Le Tour’17 St11: Kittel – All Funf And Games!
Race Report: Marcel Kittel secured yet another sprint win in yet another flat stage of the Tour de France. He’s simply too good and with the quality of team he has around, there doesn’t seem to be any doubt that he’ll keep adding to his victories once we emerge from the Pyrenees.
It was the last flat stage before the Pyrenees and the riders were treated to a long, but flat, ride from Eymet to Pau, in the south west of France. There was talk before the stage that the sprint teams might make it hard for Quick-Step Floors by getting men into a large break. That never materialized though and we were treated to a three man break of Marco Marcato, Maciej Bodnar and Frederik Backaert. They were never given much and with 28km to ride, Bodnar took off with the catch imminent and built a lead of just over a minute. It never grew to more than that but 27kms later he was still in the lead as an increasingly fraught peloton tried to bring him back. With 600m to go the dream ended and from that point it was all Quick-Step. Marcel Kittel was a long way back, but that was merely the head start that he could afford to give his rivals and he just turned on the afterburners to come around everyone else for yet another win. The sprinters now have a few days to work out how they can possibly end this run of dominance, at the moment it looks like making life hard for Kittel in the mountains is the only way to grab a win on the flat.
This is the last sprint stage before the riders head into the Pyrenees. So far, with the exception of the fourth stage to Vittel, Marcel Kittel has won every sprint, dominantly. There’s nothing in this 203.5km slog from Eymet to Pau which suggests that anything will change. The riders start from Eymet, just a little to the south of yesterday’s finish in Bergerac. Bergerac, incidentally is also the name of a very good British detective series from the 80s and 90s – these are the great nuggets of info you get when faced with a long slog through the south of France in the second week of the Tour de France. Eymet is famous, if that’s the right word, for its high percentage of foreign nationals, about a third of local residents are ex-pats.
From there, it’s south east to Pau taking in the fourth category Cote d’Aire-sur-l’Adour (1.2km @ 4.6%). Interestingly, immediately after the climb, the route continues ascending to the high point of Morlaas which comes just 14km before the finish. Pau is twinned with the towns of Mobile in Alabama, and Swansea in Wales, around an hour west of the birthplaces of both Geraint Thomas and Luke Rowe. Basically, there’s not much happening on this stage, it’s flat.
The joy of these long stages is that there’s often a rush to get into the break and benefit from the increased TV time available. Not today though! The day’s three man break formed immediately, with Marco Marcato (UAE Team Emirates), Maciej Bodnar (Bora-Hansgrohe) and Frederik Backaert (Wanty-Groupe Goubert) going clear and quickly built a lead of over two minutes. This was a good enough group for the peloton and they let the lead stretch out beyond the five minute mark as they enjoyed an easy ride in the sun.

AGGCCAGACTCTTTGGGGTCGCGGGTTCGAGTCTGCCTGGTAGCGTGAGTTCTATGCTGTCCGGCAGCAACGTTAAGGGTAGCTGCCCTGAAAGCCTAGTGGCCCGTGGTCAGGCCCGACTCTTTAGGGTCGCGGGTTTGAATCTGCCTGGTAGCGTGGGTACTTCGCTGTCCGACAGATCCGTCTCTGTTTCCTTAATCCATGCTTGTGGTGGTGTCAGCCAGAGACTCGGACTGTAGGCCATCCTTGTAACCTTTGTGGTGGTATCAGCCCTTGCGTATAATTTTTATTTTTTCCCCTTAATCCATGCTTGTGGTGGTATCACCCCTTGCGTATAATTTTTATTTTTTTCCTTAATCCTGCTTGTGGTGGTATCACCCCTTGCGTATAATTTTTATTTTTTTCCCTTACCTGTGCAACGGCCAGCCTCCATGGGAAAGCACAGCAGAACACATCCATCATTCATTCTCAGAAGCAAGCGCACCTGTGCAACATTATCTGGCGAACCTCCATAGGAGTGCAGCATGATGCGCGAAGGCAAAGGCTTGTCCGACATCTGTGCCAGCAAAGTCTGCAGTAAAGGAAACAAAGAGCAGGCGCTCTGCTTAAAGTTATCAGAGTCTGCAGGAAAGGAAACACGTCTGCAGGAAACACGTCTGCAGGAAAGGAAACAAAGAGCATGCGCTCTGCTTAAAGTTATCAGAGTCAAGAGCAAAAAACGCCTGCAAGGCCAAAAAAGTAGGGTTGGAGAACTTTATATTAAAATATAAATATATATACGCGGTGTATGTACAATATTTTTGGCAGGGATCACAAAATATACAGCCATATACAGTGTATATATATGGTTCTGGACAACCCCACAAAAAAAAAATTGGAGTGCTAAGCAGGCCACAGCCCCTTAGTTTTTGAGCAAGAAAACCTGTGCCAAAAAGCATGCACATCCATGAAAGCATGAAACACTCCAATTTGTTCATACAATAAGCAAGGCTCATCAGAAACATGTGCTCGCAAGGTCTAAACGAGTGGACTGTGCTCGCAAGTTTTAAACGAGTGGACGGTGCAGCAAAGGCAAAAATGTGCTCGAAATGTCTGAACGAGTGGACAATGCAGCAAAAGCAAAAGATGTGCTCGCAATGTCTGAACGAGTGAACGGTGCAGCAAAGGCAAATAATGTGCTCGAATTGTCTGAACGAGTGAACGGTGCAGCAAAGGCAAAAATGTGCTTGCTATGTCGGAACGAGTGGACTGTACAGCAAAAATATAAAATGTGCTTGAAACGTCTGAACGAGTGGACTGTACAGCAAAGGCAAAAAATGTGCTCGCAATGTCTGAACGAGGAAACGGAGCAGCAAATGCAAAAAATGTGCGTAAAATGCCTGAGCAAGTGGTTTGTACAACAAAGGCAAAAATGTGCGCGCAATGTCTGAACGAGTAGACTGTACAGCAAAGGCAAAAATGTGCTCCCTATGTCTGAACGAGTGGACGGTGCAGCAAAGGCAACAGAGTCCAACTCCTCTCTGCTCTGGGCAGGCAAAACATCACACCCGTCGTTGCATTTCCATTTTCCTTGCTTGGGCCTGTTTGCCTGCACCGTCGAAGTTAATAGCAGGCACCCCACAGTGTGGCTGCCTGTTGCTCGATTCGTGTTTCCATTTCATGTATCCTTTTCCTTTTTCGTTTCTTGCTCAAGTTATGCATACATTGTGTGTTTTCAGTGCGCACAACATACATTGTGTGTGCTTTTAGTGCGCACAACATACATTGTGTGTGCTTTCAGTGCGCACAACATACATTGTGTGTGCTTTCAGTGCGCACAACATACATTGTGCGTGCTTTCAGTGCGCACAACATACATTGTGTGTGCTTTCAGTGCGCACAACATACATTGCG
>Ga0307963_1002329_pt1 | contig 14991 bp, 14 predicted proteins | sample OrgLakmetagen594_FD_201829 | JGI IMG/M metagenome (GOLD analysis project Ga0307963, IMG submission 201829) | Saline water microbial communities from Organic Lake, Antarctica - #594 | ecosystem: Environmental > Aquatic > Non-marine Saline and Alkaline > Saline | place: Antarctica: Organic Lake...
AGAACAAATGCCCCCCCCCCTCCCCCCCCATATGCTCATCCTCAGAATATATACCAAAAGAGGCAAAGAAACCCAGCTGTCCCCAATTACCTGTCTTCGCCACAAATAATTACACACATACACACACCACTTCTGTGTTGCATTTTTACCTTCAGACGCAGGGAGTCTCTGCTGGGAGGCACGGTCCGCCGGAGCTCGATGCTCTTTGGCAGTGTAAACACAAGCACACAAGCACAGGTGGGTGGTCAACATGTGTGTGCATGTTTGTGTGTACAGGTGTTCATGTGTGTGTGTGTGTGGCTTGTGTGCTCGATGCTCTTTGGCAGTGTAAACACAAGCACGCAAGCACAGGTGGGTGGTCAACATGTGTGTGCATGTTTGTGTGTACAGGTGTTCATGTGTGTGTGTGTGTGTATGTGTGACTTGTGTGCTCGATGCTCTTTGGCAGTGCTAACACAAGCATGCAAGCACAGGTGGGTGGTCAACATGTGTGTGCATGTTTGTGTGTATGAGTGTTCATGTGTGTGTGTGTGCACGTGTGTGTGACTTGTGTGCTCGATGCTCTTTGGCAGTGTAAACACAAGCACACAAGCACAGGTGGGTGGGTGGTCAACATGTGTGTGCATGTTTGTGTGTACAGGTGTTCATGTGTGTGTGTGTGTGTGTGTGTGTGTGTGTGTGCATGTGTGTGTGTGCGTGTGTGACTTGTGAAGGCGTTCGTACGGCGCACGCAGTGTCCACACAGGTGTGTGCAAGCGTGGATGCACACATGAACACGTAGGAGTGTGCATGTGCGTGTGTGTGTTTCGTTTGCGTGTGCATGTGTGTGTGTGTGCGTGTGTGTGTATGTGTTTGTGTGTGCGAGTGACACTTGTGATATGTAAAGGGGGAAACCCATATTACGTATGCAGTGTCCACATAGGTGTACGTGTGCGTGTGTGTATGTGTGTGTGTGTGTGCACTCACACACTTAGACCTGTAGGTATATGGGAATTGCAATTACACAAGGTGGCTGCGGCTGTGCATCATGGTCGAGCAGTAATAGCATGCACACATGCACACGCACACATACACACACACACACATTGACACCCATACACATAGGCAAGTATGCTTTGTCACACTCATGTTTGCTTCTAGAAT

It’s a shame that Pierrick Fedrigo retired at the end of last season, he was born just south of the stage start and two of his four Tour de France victories took place in Pau (2010, 2012), his first win in 2006 was in Gap, but his second win in 2009 was in Tarbes, just down the road from today’s finish.
Lotto Soudal and Quick-Step Floors were both keen to stick a team mate on the front and keep the break vaguely under control but nobody was breaking their back after 50km of racing.
With just over 100km to go, the peloton had reduced to gap to less than two minutes, but they had no intention of bringing it all back together with so far left to ride. Instead, the average speed slowed even more as the peloton fed out a little more rope.
Finally after 100km, there was some drama, but not the kind we wanted. A crash through the feedzone had taken down Dario Cataldo (Astana) and John Degenkolb (Trek-Segafredo). The German had quickly remounted but the Italian had suffered a significant wrist injury and was out of the race. Obviously a large blow personally, but also a serious knock back for Fabio Aru and Jakob Fuglsang who would’ve been relying on their team mate for the mountain stages later in the week.
Green with Envy
The break took a 2:30 lead into the intermediate sprint and Marcato was the first man through. The real battle was further back though, Kittel was carrying a 102pt lead into this stage and he was happy to save his legs as Michael Matthews (Sunweb) and Alexander Kristoff (Katusha-Alpecin) battled for the points with Matthews just losing out to the Norwegian. Still, it was a handful of points hauled back in for Matthews, which may be all important come Paris.